Canadians who are trying to stick to financial resolutions in the new year have their work cut out for them.
That’s because one in five Canadians has a credit card balance that’s larger than their savings, finds a survey commissioned by FPSC and Credit Canada. Gift-buying could be a contributing factor, with 21% of those surveyed saying they overspent during the holidays.
Two weeks into the new year, 6% of Canadians say they’ve already broken their financial resolutions.
Hopefully, they’ll take another kick at the can: a Tangerine survey found that 55% of respondents who made financial resolutions kept them for up to 12 months.
Check your biases
A Richardson GMP report reminds us that investing is all about making decisions, and is a high-pressure, emotionally charged endeavour. As such, there’s a likelihood a behavioural bias will attempt to influence decision-making—something that must be defended against.
“When it comes to investing and other important decisions, being more analytical and less influenced by our biases leads to better results,” says the report.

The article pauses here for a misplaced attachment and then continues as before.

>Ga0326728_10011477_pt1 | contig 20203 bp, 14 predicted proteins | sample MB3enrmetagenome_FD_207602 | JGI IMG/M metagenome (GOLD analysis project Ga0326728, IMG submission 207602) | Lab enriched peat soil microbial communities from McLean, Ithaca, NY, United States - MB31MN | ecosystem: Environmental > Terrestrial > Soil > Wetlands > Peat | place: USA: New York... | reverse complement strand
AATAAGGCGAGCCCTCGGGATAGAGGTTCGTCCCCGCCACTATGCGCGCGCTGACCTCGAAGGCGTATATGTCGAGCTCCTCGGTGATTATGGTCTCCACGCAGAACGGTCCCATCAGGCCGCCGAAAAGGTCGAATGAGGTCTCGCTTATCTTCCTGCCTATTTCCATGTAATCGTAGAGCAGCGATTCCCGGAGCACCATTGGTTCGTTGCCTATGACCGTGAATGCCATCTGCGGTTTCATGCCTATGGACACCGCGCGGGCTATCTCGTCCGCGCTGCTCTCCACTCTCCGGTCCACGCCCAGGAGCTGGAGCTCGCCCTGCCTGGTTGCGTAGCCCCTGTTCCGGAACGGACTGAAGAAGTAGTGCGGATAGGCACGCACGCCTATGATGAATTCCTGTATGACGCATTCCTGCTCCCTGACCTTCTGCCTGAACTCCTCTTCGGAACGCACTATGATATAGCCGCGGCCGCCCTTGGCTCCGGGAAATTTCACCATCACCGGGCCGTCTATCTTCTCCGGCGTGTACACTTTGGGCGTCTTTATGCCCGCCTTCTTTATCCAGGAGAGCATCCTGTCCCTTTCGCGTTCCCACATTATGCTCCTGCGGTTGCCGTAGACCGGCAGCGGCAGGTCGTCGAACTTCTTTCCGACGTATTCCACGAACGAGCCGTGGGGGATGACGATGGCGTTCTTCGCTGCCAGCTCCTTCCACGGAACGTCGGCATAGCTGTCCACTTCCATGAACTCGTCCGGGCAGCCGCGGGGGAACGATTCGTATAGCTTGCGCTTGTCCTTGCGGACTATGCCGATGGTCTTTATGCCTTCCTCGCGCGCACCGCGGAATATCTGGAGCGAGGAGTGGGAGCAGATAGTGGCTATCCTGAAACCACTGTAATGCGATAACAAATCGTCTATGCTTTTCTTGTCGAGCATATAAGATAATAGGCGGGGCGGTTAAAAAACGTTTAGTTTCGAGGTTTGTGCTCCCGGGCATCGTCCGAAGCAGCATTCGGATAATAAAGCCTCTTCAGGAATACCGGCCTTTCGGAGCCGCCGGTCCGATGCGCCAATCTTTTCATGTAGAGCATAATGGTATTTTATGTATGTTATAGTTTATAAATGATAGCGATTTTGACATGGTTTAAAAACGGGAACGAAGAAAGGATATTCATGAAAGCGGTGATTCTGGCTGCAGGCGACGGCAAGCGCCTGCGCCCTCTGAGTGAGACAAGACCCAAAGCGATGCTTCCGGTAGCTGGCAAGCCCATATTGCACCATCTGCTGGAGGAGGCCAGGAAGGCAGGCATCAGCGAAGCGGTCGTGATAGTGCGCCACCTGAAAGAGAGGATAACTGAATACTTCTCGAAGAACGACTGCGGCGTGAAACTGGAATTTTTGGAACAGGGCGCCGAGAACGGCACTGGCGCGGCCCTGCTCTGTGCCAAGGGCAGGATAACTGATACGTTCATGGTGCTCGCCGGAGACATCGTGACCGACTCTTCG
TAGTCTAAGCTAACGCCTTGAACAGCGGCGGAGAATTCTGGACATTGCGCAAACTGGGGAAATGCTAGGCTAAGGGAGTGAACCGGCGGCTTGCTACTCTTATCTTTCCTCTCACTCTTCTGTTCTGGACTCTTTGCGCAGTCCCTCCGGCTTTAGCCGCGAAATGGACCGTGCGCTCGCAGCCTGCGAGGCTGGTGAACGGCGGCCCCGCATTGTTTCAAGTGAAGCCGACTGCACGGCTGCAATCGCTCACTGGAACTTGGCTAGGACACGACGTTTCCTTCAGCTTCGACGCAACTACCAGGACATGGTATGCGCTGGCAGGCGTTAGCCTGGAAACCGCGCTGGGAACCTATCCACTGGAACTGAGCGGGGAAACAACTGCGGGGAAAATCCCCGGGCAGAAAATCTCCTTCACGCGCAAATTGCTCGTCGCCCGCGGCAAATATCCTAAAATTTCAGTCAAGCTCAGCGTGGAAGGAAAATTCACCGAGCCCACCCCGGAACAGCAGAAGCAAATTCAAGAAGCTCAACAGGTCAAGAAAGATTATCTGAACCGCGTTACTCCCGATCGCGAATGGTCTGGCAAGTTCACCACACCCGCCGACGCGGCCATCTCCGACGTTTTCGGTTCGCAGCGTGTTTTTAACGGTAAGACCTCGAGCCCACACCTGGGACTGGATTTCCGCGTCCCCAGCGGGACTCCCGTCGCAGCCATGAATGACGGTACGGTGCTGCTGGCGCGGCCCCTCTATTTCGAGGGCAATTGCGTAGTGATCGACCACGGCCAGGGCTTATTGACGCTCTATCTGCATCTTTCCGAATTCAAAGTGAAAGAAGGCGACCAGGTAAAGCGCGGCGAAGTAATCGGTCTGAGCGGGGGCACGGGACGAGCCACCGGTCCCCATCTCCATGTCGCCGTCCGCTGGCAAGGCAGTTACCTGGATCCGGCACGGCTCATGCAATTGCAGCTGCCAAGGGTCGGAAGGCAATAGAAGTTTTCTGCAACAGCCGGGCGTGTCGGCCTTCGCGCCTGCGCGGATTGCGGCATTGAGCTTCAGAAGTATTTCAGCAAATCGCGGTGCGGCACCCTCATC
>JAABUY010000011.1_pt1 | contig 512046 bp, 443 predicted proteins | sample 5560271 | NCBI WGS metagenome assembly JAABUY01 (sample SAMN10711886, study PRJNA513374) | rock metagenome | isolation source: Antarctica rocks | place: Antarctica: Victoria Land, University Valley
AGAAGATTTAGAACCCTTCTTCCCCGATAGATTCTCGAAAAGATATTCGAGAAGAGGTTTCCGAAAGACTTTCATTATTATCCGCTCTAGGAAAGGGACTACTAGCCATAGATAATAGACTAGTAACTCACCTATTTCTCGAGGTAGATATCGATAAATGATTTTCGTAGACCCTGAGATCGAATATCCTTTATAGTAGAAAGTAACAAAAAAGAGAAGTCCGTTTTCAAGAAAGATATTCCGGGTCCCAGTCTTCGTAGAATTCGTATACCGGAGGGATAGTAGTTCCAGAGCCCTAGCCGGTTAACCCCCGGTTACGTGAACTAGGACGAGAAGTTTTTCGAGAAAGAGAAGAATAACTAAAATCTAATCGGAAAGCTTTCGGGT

That goes for clients and advisors alike.
“If you are a professional in the financial field, then you are making all the [typical investment] decisions in your recommendations,” says the report.
To avoid biases, the firm has a behavioural checklist to fill in after you’ve finished your due diligence on the potential buy or sell of a stock, fund, strategy or asset allocation change.
For example, a question to ask yourself when buying is, “Is recent news swaying my buy decision?”
For selling, a sample question is, “Are you selling to avoid realizing a loss in another investment?”
Answering the various questions will “help you realize if your decision is being swayed by a behavioural bias,” says Richardson GMP in the checklist’s directions.
For further tips to limit behavioural biases, read the full checklist.
About the FPSC and Credit Canada survey: Leger conducted a survey of 1,550 Canadians between Jan. 2 and Jan. 5, 2018, using its online panel, LegerWeb. A probability sample of the same size would yield a margin of error of +/-2.5%, 19 times out of 20.